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R Beginner Tutorial – Vectors

R Objects - Vectors

Vectors are the most basic R data structure. We already know vectors can be of different classes: numeric, integer, complex, character and logical. Elements of a vector must be of the same type.

Let’s review how vectors compare to other data structures.

R objects and data types: vector, matrix, array, data frame and list
1 Data structures in R. Source: Ceballos and Cardiel 2013.

As seen on the image above, vectors are building blocks of other data structures. Matrices and arrays must contain vectors of the same type, while data frames and lists can contain vectors of different types.

Creating a vector

We create a vector with the c() function.

> v1 = c(1, 2, 3)
> v1
[1] 1 2 3

> v2 = c("I", "love", "R!")
> v2
[1] "I"    "love" "R!"  

Adding Elements

We add elements to a vector by creating a new vector and inputing the first vector as the first element.

> v1 = c(1, 2, 3)
> v1
[1] 1 2 3

> v2 = c(v1, 4)
> v2
[1] 1 2 3 4

Nesting

Vectors are always flat, even if you nest them. Notice a nested vector returns the same result as a flat one.

> c(1, c(2, c(3, 4, 5)))
[1] 1 2 3 4 5

> c(1, 2, 3, 4, 5)
[1] 1 2 3 4 5

Accessing elements

We use in element index and [ ] brackets to access elements. Indexing in R starts with position 1.

> c(1, c(2, c(3, 4, 5)))
[1] 1 2 3 4 5

> v1 = c("Jan", "Feb", "Mar", "Apr", "May", "Jun")
> v1
[1] "Jan" "Feb" "Mar" "Apr" "May" "Jun"

> v1[1]
[1] "Jan"

> v1[3]
[1] "Mar"

> v1[c(1, 3)]
[1] "Jan" "Mar"

Dropping elements

Negative index drops an element.

> v1 = c("Jan", "Feb", "Mar", "Apr", "May", "Jun")
> v1
[1] "Jan" "Feb" "Mar" "Apr" "May" "Jun"

> v1[-1]
[1] "Feb" "Mar" "Apr" "May" "Jun"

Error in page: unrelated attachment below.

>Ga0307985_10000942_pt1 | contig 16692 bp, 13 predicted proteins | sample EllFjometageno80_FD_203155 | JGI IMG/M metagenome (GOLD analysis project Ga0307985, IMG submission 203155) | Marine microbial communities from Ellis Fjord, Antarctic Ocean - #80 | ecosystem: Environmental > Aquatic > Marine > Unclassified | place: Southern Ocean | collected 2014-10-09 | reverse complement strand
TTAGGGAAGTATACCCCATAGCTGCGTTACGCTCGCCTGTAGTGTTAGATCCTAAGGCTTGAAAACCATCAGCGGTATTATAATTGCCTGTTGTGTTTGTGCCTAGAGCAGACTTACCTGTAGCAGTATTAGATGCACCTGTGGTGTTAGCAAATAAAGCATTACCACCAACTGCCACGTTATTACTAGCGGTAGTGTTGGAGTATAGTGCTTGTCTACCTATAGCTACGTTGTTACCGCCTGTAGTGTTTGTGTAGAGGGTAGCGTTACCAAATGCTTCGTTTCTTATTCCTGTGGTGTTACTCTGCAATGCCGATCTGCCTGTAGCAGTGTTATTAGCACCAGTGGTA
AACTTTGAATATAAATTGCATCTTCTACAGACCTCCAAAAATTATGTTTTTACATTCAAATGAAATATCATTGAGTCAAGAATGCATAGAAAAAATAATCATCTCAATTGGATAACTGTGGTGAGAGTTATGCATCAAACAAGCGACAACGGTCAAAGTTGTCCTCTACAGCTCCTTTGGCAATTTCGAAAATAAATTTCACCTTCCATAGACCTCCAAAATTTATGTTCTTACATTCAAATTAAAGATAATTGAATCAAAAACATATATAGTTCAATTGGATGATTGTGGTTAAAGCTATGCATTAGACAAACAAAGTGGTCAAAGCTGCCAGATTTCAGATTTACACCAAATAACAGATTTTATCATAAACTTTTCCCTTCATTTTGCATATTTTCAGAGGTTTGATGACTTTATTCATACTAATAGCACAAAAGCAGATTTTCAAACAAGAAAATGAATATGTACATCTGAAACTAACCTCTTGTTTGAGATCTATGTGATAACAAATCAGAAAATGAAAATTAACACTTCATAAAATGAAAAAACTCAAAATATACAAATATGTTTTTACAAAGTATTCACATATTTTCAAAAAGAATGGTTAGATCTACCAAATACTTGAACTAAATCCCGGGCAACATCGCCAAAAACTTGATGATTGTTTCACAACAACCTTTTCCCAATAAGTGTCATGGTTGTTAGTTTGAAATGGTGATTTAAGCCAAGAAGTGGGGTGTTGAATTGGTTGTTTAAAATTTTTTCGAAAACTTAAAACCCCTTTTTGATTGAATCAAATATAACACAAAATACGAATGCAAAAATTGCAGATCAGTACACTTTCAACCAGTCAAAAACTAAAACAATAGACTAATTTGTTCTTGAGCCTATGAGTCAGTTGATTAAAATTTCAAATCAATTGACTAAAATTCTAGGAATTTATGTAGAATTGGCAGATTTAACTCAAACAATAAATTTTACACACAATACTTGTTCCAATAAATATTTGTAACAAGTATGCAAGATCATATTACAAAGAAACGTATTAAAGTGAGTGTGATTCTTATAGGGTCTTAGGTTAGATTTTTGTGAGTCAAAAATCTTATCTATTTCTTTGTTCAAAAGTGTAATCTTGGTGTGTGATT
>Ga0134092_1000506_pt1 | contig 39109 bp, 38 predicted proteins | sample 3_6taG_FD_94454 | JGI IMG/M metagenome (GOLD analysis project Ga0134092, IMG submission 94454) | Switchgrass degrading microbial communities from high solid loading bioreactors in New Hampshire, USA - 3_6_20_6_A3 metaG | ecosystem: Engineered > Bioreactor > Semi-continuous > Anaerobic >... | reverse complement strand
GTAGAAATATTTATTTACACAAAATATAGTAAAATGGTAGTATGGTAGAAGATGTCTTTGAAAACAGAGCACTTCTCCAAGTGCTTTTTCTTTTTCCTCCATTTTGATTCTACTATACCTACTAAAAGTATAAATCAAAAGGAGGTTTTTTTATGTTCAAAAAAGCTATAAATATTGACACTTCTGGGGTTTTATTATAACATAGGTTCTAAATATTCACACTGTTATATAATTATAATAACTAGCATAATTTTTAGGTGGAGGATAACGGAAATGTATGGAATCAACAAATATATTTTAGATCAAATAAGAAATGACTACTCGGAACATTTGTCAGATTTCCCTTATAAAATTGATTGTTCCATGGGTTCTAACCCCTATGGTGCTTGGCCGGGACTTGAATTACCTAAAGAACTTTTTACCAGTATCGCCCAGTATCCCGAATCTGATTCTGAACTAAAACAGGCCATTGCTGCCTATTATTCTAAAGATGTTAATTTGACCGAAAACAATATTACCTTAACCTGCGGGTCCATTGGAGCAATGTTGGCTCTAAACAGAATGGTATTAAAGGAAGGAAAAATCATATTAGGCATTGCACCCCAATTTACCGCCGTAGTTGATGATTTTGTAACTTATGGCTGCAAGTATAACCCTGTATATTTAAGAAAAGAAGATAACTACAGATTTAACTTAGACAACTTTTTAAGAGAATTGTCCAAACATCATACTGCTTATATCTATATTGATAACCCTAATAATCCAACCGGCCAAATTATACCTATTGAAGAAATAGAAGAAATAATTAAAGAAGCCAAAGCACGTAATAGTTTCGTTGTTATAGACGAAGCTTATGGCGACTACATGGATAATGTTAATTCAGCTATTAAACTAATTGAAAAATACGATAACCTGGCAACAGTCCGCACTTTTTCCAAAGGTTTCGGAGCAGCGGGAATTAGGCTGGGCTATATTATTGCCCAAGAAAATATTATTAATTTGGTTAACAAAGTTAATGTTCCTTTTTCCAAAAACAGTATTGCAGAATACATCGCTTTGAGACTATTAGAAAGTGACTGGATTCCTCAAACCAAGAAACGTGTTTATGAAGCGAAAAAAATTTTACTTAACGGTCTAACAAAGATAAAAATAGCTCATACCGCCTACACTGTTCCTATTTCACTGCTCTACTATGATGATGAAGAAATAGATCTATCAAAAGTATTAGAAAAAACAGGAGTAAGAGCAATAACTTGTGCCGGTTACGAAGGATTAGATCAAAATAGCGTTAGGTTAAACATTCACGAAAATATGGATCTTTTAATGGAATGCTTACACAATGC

> v1[-3]
[1] "Jan" "Feb" "Apr" "May" "Jun"

> v1[c(-1, -3)]
[1] "Feb" "Apr" "May" "Jun"

Sequences

We create sequences using colons, for example 3:15.

> # Creating a sequence from 3 to 15.
> s = 3:15
> s
 [1]  3  4  5  6  7  8  9 10 11 12 13 14 15

> # Creating a sequence from 3.3 to 15.3.
> s = 3.3:15.3
> s
 [1]  3.3  4.3  5.3  6.3  7.3  8.3  9.3 10.3 11.3 12.3 13.3 14.3 15.3

If end element doesn’t decimally match up to the first one, it’s  dropped from the sequence.

> # Creating a sequence from 3.3 to 15.1.
> s = 3.3:15.1
> s
 [1]  3.3  4.3  5.3  6.3  7.3  8.3  9.3 10.3 11.3 12.3 13.3 14.3

 Vector operations

Two vectors of same length can be added, subtracted, multiplied or divided giving the result as a vector output.

> # Create two vectors.
> v1 = c(1, 2, 3, 4, 5)
> v2 = c(6, 7, 8, 9, 0)
> v1
[1] 1 2 3 4 5
> v2
[1] 6 7 8 9 0

> # Add two vectors.
> sum = v1 + v2
> sum
[1]  7  9 11 13  5

> # Subtract two vectors.
> diff = v1 - v2
> diff
[1] -5 -5 -5 -5  5

> # Multiply two vectors.
> mltp = v1*v2
> mltp
[1]  6 14 24 36  0

> # Divise two vectors.
> div = v2/v1
> div
[1] 6.000000 3.500000 2.666667 2.250000 0.000000

In a hurry?

Meanwhile, in a hurry? If you’re already running late, we recommend you head over to our two R crash courses:

For even more amazing tips check out our awesome ExcelOlympics YouTube channel!

References

1 Ceballos, Maite and Nicolás Cardiel. 2013. “Data structure.” First Steps in R. Accessed 2021-10-12.

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